What is Chronic Pain?
Learn more about what can trigger the long-term development of chronic pain
Pain acts as an alarm system within the body, triggered when sensory nerve cells, known as nociceptors, detect tissue damage and transmit information about this damage along the spinal cord to the brain.
The experience of pain is different for every person, and there are various ways to feel and describe pain, depending on how the brain interprets pain signals to the body. Pain can feel relentless, often burning and stinging, and may be felt in one area of your body, such as your back or hip, or it may be felt all over.
Pain becomes chronic when it persists for longer than six months and can often be rooted in unseen causes. Unlike acute pain, which has a specific, treatable cause, chronic pain can continue even after the injury or illness has been treated, making it more complex to treat and manage.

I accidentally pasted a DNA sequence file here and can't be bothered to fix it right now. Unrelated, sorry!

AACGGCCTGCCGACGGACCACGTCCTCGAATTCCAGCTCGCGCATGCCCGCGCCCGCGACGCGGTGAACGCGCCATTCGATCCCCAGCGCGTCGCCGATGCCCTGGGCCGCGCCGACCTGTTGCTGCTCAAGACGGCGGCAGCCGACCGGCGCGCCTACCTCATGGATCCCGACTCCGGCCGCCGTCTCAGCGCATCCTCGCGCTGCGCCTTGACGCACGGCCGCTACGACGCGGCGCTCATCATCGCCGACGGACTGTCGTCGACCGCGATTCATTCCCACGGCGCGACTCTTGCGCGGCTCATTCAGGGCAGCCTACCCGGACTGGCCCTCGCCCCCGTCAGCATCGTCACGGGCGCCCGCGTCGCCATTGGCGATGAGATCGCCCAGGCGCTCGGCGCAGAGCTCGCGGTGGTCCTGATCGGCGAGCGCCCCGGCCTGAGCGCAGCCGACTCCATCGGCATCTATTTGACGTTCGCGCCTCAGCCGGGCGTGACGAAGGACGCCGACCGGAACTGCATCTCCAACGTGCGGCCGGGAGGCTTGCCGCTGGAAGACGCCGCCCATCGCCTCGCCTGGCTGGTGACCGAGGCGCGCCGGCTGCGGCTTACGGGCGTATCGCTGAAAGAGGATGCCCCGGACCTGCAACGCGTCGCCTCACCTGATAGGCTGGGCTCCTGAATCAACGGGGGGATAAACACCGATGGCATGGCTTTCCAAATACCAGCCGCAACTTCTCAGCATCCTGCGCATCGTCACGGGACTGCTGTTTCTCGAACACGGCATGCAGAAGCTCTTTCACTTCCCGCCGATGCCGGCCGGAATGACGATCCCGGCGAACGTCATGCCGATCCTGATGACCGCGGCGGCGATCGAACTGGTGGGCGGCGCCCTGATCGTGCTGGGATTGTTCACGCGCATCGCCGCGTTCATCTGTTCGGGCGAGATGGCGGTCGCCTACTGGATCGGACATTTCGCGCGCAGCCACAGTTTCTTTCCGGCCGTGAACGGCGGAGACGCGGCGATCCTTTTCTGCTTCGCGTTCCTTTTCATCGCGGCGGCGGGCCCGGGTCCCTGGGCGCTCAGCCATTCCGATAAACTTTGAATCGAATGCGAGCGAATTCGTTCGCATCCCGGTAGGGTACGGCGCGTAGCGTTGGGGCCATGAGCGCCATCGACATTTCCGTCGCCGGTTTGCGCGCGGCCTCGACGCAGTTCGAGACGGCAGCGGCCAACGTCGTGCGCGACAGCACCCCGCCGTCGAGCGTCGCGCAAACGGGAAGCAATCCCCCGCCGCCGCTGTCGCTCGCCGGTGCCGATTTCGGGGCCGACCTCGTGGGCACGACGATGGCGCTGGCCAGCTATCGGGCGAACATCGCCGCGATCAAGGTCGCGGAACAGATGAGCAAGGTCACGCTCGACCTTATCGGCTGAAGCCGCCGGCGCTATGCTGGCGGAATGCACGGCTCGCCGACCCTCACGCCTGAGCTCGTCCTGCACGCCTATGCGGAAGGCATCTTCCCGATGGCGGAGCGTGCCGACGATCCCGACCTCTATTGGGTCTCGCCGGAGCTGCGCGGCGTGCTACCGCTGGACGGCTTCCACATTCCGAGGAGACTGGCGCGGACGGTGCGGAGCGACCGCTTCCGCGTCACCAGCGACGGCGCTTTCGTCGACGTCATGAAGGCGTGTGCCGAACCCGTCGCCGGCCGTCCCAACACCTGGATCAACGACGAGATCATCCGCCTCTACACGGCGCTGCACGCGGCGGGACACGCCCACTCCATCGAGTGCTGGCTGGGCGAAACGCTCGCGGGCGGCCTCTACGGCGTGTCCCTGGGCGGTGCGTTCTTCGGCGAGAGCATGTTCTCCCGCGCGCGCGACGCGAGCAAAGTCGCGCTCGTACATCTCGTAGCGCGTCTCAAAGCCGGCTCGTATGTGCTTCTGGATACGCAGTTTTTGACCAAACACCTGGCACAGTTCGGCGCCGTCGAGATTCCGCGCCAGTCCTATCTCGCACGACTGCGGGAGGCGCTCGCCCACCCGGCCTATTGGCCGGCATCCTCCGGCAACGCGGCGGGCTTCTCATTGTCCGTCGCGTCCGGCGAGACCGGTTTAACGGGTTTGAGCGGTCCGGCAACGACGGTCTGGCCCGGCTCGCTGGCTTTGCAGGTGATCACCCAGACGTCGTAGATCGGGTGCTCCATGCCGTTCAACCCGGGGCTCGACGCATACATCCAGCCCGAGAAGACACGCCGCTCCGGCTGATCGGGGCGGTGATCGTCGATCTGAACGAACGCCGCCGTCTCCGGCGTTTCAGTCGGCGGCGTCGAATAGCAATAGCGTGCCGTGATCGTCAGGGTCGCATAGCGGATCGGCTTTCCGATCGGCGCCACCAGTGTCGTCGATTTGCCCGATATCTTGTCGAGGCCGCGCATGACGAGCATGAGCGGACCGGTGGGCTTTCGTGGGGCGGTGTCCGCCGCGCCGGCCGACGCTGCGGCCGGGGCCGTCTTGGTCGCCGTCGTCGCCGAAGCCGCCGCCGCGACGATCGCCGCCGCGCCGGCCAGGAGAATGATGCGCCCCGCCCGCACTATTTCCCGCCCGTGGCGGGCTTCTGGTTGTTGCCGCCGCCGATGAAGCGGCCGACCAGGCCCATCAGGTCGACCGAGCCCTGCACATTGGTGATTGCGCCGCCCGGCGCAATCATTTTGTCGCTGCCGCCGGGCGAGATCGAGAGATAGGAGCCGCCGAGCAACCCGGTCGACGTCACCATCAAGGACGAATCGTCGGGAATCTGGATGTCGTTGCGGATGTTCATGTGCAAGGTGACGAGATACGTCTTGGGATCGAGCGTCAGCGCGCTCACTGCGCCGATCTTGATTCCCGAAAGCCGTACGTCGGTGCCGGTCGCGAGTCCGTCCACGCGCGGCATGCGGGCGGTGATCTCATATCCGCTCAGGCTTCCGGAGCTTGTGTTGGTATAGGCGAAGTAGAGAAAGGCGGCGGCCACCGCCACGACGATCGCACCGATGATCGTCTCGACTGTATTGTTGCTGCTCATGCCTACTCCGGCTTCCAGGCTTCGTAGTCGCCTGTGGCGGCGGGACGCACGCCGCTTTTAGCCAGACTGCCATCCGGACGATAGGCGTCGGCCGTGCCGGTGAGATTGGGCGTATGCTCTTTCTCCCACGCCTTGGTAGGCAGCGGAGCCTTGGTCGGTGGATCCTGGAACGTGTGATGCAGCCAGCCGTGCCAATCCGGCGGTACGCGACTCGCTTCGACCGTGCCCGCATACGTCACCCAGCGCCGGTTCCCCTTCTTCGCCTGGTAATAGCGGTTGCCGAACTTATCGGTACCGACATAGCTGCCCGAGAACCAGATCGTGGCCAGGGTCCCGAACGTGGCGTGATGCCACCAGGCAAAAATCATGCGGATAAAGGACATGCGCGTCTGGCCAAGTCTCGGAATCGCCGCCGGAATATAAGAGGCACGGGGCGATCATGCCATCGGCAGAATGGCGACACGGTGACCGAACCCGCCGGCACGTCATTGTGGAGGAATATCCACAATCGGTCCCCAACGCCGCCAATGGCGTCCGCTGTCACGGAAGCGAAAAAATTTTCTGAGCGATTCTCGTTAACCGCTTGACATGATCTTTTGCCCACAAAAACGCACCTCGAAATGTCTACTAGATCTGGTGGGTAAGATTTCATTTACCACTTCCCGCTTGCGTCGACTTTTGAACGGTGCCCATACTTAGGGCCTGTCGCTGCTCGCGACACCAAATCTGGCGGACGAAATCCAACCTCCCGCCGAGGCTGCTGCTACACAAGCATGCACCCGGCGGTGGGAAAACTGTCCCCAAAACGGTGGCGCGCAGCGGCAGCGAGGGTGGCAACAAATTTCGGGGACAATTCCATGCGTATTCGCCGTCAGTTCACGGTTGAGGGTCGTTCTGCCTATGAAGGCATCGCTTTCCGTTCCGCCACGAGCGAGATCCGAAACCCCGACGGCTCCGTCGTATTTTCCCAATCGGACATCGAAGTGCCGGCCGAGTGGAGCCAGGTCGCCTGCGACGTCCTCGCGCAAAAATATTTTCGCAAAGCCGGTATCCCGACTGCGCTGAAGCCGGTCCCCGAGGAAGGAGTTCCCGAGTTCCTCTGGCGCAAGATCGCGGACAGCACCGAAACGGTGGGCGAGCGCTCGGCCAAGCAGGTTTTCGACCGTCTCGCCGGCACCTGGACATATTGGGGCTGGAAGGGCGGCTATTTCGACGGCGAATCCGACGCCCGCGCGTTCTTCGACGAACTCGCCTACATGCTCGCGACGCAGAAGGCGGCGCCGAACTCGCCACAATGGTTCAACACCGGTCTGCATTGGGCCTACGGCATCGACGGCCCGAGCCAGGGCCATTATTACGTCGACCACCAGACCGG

As one of the most common chronic conditions in the United States, approximately 1 in 5 adults experience chronic pain. While it can appear at any age, it is more prevalent in aging adults and affects women more often than men.
Learn More About Chronic Pain
Additional Resources for Chronic Pain and Education for Pain Management
Dean Stroud Spine and Pain Institute at Shepherd Center
2020 Peachtree Road NW
Atlanta, GA 30309-1465
Monday to Thursday
8:00 a.m. – 4:00 p.m. ET
8:30 a.m. - Noon ET